In operation to produce given colors and/or intensities in light beams projected along optical axis OA in the generally cylindrical region 32 through filter module 20, drive motors 26a, 26b, 26c (not shown) and 26d are individually activated. At different times different selected potions of the surface of each element are intersected by the beam. Motors 26 turn respective pulleys 27 which drive belts 25 to rotate disks 22 through angles as sensed by potentiometers 28 to positions where each filter disk 22 has a surface portion with a predetermined filter density pattern in the cylindrical region 32 intersected by light along axis OA. The three color filter element's positions determine the relative proportions of the three primary color components of the beam. The fourth disk 22 is positioned as desired to dim the overall intensity of the light beam. Alternately, instead of using a fourth disk, the three color disks may be individually rotated as appropriate to maintain the relative balance of color in the projected beam while varying its overall intensity.
Although the present invention has been described in preferred embodiments, it will be appreciated by those skilled in the art that these embodiments may be modified without departing from the essence of the invention. The filters may be used for example in photography, video or graphics systems. It is therefore intended that the following claims be interpreted as covering any modifications falling within the true scope and spirit of the invention.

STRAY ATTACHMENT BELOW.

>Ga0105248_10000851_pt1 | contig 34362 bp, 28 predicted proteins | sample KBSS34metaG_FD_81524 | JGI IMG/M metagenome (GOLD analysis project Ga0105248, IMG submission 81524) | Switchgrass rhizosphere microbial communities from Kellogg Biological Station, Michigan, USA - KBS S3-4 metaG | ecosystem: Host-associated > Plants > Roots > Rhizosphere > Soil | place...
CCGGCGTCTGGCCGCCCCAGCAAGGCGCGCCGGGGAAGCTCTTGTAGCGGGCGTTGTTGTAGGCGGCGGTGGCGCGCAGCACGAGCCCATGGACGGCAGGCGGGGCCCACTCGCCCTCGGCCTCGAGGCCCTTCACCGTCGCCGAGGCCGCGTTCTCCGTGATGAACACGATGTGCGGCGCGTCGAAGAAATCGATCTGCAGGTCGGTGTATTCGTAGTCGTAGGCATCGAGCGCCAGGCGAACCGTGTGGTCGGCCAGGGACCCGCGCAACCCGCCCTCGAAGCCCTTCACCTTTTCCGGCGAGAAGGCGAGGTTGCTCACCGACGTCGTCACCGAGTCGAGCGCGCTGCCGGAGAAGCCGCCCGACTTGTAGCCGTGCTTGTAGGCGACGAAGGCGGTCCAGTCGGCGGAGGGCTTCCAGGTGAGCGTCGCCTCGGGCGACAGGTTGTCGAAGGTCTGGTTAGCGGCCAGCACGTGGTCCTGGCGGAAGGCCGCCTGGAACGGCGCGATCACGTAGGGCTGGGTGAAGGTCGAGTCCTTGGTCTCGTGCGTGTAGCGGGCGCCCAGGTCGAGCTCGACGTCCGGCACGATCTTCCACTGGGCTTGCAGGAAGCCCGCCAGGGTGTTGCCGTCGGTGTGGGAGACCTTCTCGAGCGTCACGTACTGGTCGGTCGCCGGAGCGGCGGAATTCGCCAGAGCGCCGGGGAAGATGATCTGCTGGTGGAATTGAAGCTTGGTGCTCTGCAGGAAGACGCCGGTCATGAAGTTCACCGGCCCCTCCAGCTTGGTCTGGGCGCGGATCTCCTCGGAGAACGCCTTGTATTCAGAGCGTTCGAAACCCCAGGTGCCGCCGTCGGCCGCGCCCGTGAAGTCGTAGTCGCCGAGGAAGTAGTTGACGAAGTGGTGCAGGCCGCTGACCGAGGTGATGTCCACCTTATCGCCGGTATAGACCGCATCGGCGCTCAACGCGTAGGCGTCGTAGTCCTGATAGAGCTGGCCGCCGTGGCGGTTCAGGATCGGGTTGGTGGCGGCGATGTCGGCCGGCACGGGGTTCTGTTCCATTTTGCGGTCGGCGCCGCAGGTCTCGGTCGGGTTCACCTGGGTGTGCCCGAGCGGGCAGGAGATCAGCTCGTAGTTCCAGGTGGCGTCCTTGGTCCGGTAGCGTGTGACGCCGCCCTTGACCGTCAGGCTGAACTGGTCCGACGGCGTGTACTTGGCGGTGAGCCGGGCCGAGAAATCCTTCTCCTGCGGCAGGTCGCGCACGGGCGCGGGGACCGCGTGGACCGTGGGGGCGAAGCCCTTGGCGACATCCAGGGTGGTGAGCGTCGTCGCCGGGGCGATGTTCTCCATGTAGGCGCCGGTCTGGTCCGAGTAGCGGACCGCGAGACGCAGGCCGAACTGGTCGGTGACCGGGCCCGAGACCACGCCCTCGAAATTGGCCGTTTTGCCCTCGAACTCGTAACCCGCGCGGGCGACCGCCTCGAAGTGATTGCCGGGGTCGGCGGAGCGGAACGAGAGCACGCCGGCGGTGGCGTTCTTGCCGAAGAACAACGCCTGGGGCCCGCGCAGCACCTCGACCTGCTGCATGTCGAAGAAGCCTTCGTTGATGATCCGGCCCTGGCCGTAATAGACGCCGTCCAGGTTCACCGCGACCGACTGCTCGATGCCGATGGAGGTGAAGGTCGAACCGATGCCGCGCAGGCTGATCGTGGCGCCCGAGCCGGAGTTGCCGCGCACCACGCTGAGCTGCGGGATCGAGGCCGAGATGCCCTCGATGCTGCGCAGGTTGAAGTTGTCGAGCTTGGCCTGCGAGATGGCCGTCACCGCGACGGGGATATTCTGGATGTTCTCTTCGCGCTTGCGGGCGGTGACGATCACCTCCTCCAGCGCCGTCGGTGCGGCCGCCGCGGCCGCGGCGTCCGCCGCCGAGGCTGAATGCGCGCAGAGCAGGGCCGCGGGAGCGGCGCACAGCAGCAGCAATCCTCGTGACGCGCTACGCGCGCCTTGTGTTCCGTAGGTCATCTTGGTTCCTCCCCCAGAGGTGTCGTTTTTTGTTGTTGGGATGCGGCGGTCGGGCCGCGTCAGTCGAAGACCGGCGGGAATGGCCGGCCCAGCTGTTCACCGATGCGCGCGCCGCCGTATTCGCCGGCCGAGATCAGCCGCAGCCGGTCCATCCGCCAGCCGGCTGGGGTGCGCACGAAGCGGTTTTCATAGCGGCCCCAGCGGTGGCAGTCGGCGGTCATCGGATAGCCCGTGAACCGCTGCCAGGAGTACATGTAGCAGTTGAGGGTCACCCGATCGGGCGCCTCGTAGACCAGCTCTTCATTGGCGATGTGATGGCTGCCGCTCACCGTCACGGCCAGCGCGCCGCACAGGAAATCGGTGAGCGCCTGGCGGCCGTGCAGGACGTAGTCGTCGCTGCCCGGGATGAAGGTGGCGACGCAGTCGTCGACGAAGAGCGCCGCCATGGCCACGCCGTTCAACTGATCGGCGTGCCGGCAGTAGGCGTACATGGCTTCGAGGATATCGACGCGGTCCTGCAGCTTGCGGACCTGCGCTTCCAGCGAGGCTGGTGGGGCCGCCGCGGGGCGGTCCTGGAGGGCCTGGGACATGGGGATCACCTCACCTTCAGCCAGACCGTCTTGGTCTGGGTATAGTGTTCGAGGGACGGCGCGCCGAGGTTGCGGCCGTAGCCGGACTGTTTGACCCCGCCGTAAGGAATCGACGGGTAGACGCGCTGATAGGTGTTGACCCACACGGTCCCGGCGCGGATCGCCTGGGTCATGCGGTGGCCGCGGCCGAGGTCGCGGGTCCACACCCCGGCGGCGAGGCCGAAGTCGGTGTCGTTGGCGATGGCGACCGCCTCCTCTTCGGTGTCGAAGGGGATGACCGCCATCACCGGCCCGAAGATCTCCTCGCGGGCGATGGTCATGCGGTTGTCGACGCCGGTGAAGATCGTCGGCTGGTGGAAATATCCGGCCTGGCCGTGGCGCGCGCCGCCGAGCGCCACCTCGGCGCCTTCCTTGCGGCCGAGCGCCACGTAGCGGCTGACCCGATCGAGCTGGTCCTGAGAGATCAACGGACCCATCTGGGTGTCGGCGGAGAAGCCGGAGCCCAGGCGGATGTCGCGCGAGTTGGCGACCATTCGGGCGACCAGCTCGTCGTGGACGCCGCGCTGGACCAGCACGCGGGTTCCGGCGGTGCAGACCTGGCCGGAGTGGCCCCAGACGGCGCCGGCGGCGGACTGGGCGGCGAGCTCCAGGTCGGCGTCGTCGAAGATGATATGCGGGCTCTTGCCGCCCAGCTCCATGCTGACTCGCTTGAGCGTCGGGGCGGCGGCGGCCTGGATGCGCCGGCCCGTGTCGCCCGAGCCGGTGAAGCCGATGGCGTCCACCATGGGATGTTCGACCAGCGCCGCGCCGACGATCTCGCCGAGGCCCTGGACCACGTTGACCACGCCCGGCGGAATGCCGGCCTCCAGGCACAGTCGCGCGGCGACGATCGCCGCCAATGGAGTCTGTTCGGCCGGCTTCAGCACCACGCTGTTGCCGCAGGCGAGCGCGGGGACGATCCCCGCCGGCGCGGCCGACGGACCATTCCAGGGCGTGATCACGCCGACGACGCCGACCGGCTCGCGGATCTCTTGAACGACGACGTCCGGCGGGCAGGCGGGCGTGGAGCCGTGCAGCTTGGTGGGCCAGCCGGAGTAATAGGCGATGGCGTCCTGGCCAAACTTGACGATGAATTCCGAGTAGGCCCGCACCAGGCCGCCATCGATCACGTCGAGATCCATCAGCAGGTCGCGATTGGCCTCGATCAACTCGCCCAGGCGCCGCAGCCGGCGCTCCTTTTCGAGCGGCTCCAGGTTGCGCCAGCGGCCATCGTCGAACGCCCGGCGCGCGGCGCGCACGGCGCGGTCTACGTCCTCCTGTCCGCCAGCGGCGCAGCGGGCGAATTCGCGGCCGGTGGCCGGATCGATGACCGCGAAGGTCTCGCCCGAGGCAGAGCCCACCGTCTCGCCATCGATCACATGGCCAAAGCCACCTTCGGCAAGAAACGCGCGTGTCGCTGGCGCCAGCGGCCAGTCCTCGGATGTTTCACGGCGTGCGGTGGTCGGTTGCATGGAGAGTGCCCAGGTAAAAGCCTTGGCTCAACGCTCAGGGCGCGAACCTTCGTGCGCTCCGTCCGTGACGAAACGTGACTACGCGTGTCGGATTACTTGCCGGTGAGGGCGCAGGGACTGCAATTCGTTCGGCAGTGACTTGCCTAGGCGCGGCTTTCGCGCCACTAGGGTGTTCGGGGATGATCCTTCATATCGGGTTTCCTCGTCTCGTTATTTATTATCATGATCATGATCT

|Cited Patent||Filing date||Publication date||Applicant||Title|
|US2416919 *||Dec 16, 1944||Mar 4, 1947||Goldsmith Alfred N||Television apparatus|
|US2822729 *||Sep 1, 1953||Feb 11, 1958||Capatosto Leo||Housing and manipulating apparatus for light modifying elements|
|US3195405 *||Dec 7, 1962||Jul 20, 1965||Thompson Ramo Wooldridge Inc||Optical attenuator|
|US3260152 *||Mar 26, 1962||Jul 12, 1966||Pavelle Corp||Color printing apparatus|
|Citing Patent||Filing date||Publication date||Applicant||Title|
|US4974936 *||Feb 23, 1990||Dec 4, 1990||Richard Wolf Gmbh||Device for supplying light to endoscopes with rotary filter plate and faster rotating runner plate with at least one opaque region|
|US5105263 *||Mar 28, 1990||Apr 14, 1992||Pioneer Electronic Corporation||Projection display apparatus using color temperature correctors and liquid crystal shutters|
|US5341275 *||Jan 22, 1992||Aug 23, 1994||Abbas Ghandehari||Compact light source for fiber optics illumination|
|US5371655 *||May 22, 1992||Dec 6, 1994||Panavision International, L.P.||System for varying light intensity such as for use in motion picture photography|
|US5402326 *||Nov 12, 1993||Mar 28, 1995||High End Systems, Inc.||Gobo holder for a lighting system|
|US5414535 *||May 21, 1992||May 9, 1995||Ricoh Company, Ltd.||Apparatus for reading image from original image on translucent film with automatic adjustment of the quantity of light from a light source|
|US5416681 *||Jul 6, 1994||May 16, 1995||Wu; Wen-Chong||Color filter assembly for stage lighting|
|US5503876 *||May 11, 1995||Apr 2, 1996||Rexam Industries Corp.||Gravure roll and process for uniform coating gradient|
|US5515119 *||Mar 25, 1994||May 7, 1996||Panavision International, L.P.||System for varying light intensity such as for use in motion picture photography|
|US5515254 *||Mar 7, 1995||May 7, 1996||High End Systems, Inc.||Automated color mixing wash luminaire|